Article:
From the moment we arrived at Lamanai and were greeted at the dock by the friendly housekeeper, to the moment she saw us off four days later, we felt totally at home here, despite the fact that it couldn’t be more different from our city life in London.

Its wooden cabins are dotted on a hillside that slopes down to the lagoon, with the public areas at the highest point. We were lucky to be allocated a cabin at the bottom of the hill, its deck (with wooden seats and a hammock) overlooking the water. Despite the rustic appearance, the cabin was a good size and fairly well-appointed. There was no air-conditioning (according to the website this is now available), but the louvered (netted) windows filled two walls and let in plenty of cooling air from the lagoon.

Stays here are on an ‘all-inclusive’ basis, but it couldn’t be further from the usual image of such arrangements. Meals are good Belizean / international food, served in the open air with spectacular views over the lagoon (photo above) to a set menu. I was wary of this arrangement before we went. It’s not that I’m a fussy eater but I enjoy having a choice of dishes. But as it turned out the quality was so great that I had some of my most memorable meals of the holiday here.

And the included activities aren’t the typical resort water-sports; instead you can visit Mayan ruins, hunt for wildlife at night or try your hand at traditional recipes in the nearby village.

But this is also a very pleasant place in which to unwind and appreciate a slower pace of life. Grab a book and head for a hammock with a view of the lagoon; wander through the grounds and enjoy the tropical plants; head for the bar where tea and coffee are on tap all day; take a seat on the dock, armed with binoculars, and do some bird-watching; or take one of the canoes out on the lagoon and have a leisurely paddle. With so much to do, I only wished we had been staying longer!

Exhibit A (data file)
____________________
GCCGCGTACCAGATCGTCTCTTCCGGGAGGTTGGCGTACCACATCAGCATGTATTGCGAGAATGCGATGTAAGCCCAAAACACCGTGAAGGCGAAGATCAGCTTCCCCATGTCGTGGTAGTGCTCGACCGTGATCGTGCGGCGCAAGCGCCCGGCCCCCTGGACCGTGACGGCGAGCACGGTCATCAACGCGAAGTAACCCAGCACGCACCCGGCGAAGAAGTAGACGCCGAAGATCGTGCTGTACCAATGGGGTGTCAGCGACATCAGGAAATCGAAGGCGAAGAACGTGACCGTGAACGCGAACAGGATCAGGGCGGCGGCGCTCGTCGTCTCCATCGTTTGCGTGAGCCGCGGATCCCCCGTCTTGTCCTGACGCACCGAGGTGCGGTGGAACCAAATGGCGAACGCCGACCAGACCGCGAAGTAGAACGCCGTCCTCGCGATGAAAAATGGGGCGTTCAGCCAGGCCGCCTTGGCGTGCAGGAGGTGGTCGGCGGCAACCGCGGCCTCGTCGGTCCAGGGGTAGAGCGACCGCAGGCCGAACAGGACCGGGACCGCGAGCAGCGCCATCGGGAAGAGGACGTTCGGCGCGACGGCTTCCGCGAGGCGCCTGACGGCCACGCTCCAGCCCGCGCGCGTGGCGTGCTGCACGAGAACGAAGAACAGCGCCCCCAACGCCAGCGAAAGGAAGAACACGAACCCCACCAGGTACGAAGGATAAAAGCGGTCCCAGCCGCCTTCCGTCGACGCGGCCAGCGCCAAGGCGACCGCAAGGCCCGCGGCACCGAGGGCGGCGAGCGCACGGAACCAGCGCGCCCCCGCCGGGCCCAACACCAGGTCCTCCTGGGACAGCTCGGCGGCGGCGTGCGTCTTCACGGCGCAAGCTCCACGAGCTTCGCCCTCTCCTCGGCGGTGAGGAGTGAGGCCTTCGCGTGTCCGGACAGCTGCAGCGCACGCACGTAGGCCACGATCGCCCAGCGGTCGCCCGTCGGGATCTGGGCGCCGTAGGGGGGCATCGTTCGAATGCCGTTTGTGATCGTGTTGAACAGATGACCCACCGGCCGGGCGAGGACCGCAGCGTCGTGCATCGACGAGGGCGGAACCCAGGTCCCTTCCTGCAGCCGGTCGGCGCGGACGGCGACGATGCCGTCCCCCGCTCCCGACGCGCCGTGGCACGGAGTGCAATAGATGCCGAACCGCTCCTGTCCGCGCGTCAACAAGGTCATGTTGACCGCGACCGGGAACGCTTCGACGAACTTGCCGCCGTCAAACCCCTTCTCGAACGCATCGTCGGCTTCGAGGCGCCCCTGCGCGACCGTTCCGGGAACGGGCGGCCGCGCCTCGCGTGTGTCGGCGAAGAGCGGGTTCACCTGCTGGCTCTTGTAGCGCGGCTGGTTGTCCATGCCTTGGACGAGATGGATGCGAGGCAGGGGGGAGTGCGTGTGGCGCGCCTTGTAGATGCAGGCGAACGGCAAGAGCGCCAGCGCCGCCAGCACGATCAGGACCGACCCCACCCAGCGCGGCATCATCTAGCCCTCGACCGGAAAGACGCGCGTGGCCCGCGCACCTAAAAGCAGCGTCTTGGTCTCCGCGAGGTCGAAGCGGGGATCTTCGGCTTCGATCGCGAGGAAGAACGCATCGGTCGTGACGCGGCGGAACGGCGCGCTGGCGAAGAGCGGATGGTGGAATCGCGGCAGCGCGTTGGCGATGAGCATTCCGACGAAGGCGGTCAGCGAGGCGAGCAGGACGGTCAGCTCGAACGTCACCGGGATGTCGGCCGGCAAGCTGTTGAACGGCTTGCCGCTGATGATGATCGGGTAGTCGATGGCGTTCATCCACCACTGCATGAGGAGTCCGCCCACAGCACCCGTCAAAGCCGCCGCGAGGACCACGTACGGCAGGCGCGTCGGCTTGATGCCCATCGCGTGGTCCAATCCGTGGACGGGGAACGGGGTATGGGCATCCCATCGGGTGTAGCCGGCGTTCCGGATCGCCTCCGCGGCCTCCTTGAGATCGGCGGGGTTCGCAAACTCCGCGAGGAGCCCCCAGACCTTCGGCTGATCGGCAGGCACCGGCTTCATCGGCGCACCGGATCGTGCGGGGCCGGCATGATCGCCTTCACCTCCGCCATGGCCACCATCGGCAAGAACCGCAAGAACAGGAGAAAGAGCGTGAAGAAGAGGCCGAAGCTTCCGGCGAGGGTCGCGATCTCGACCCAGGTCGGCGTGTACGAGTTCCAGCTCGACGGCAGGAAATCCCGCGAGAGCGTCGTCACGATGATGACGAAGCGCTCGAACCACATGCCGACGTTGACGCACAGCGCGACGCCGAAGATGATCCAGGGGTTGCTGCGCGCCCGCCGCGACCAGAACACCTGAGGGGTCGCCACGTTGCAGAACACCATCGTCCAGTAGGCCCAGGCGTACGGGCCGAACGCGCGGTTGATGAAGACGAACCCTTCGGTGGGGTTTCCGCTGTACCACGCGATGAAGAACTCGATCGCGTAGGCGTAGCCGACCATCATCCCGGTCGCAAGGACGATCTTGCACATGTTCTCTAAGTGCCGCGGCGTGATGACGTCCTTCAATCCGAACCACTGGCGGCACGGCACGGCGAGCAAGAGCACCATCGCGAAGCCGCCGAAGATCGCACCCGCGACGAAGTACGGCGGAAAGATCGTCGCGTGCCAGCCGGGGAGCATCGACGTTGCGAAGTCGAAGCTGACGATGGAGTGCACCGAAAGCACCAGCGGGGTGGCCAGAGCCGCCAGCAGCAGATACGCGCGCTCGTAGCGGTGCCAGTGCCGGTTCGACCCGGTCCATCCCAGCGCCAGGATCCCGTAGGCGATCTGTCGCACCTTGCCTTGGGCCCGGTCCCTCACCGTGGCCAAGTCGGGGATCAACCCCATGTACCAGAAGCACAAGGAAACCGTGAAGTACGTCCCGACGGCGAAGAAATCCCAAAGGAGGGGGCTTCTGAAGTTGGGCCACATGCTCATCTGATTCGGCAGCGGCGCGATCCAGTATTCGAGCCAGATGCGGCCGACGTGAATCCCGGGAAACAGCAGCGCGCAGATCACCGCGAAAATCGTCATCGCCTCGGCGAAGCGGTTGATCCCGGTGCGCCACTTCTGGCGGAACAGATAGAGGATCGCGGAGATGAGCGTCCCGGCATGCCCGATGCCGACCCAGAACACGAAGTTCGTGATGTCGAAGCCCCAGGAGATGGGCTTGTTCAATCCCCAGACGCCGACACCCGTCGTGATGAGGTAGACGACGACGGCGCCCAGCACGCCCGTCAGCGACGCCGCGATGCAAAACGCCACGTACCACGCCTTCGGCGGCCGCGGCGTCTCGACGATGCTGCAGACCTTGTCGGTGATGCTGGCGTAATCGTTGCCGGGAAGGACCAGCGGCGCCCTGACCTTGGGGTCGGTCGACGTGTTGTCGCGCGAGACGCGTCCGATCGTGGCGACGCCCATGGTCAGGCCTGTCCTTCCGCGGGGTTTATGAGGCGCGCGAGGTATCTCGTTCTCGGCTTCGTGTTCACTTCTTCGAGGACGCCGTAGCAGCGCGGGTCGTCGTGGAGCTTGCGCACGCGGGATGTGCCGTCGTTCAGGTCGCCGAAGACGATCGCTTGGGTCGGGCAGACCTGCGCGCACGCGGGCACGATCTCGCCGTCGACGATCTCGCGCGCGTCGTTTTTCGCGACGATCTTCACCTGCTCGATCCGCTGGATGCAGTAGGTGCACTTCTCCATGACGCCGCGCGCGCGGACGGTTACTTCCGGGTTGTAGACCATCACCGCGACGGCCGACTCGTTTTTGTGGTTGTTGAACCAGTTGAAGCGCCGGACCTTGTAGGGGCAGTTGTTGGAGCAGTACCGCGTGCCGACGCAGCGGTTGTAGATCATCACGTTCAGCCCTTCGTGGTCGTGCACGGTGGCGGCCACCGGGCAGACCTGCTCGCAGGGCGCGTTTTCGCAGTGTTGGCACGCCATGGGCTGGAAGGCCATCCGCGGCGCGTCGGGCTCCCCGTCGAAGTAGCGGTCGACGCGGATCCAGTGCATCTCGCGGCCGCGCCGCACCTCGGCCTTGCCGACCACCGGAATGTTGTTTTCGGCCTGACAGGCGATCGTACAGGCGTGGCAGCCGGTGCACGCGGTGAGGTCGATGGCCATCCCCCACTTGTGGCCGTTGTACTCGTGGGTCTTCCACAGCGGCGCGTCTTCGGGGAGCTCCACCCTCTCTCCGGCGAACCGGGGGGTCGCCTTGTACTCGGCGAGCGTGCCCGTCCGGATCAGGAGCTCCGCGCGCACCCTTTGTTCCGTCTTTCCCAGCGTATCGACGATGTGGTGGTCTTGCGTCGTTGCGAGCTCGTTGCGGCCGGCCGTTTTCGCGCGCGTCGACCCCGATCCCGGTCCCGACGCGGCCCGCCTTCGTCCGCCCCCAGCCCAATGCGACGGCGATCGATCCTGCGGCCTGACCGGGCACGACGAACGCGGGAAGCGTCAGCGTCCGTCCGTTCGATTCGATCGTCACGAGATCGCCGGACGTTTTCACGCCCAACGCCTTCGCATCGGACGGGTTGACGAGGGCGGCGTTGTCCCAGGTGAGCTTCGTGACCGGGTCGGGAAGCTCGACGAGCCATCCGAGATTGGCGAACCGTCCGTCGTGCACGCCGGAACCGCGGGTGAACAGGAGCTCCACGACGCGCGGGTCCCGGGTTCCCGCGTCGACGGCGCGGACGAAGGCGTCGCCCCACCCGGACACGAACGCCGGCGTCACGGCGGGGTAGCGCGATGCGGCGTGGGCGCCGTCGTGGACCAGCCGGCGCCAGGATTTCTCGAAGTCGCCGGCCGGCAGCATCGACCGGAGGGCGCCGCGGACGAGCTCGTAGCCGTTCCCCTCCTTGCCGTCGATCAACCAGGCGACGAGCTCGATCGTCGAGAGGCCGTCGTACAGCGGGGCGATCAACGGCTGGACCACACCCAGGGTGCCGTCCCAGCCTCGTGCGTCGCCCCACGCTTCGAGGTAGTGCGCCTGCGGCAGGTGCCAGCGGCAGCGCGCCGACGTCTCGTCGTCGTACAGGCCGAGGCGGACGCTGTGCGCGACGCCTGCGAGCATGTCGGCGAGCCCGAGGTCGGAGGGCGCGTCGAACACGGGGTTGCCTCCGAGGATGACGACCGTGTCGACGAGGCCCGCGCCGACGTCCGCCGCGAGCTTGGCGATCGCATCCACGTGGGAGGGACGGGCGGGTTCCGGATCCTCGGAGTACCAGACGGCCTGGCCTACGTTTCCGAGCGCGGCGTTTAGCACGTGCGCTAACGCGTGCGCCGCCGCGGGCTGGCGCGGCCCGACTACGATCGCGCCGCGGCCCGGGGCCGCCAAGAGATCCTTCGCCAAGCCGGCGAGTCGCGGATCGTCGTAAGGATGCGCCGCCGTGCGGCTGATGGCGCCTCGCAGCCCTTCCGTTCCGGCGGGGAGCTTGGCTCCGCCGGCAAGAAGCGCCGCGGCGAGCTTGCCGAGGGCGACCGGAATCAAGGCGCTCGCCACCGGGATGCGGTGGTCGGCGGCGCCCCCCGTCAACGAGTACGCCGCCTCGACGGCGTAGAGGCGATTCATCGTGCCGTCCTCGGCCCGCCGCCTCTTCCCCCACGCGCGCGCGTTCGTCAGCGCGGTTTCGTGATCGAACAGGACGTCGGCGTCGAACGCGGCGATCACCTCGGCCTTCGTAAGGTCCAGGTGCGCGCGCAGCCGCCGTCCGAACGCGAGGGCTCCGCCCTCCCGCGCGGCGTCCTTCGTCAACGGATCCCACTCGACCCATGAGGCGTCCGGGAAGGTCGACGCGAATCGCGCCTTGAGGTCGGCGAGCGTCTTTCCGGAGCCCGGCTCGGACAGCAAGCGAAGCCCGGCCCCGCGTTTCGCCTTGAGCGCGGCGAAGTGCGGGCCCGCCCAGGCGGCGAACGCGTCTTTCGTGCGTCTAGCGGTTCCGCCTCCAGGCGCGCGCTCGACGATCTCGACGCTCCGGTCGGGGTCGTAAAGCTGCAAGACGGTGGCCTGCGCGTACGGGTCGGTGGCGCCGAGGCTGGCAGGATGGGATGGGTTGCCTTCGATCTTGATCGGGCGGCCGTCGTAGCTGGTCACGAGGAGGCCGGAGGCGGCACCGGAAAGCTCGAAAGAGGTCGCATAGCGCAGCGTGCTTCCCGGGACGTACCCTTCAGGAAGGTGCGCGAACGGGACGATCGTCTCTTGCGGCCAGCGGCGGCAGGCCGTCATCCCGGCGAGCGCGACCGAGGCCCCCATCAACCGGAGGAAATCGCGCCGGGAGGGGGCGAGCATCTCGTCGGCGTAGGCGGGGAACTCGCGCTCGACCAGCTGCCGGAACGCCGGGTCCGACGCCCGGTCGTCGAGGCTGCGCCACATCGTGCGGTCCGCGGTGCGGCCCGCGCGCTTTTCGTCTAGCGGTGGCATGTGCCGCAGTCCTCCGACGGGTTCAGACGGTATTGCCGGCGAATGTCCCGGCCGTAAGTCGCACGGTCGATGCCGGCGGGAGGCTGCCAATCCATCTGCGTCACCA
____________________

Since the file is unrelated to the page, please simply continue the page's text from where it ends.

In the evening there were wildlife-spotting boat trips. And later we could relax in the comfortable bar, decorated with interesting images and artefacts from the surrounding area, and with bar staff who made a mean rum punch!

https://lamanai.com/

We stayed at Lamanai in 2010. For more about our time in Belize see: Lamanai: submerged crocodile

Xugana Island Lodge, Botswana

This small lodge is located on a small island towards the northern edge of the Okavango Delta, in a lagoon said to be one of the most beautiful of them all. Or as the website says, ‘the most spectacular permanent water site in the entire delta, which itself is Africa’s largest and most awe-inspiring oasis’. Having not seen all the others I am unable to judge, but spectacularly beautiful it certainly was!

The lodge has just eight rooms and takes a maximum of 16 guests at a time, though there were never more than 12 when we were there, creating a very friendly, homely atmosphere. Guests, guides, staff and management all eat together, reinforcing this sense of home.

The only way to get here is by air. The small planes that serve the various Okavango camps operate much like buses, dropping off and picking up passengers along the way. Nervous flyers might not enjoy this journey but for me it was one of the highlights of our time in Botswana, affording me a wonderful introduction to the landscape of the delta.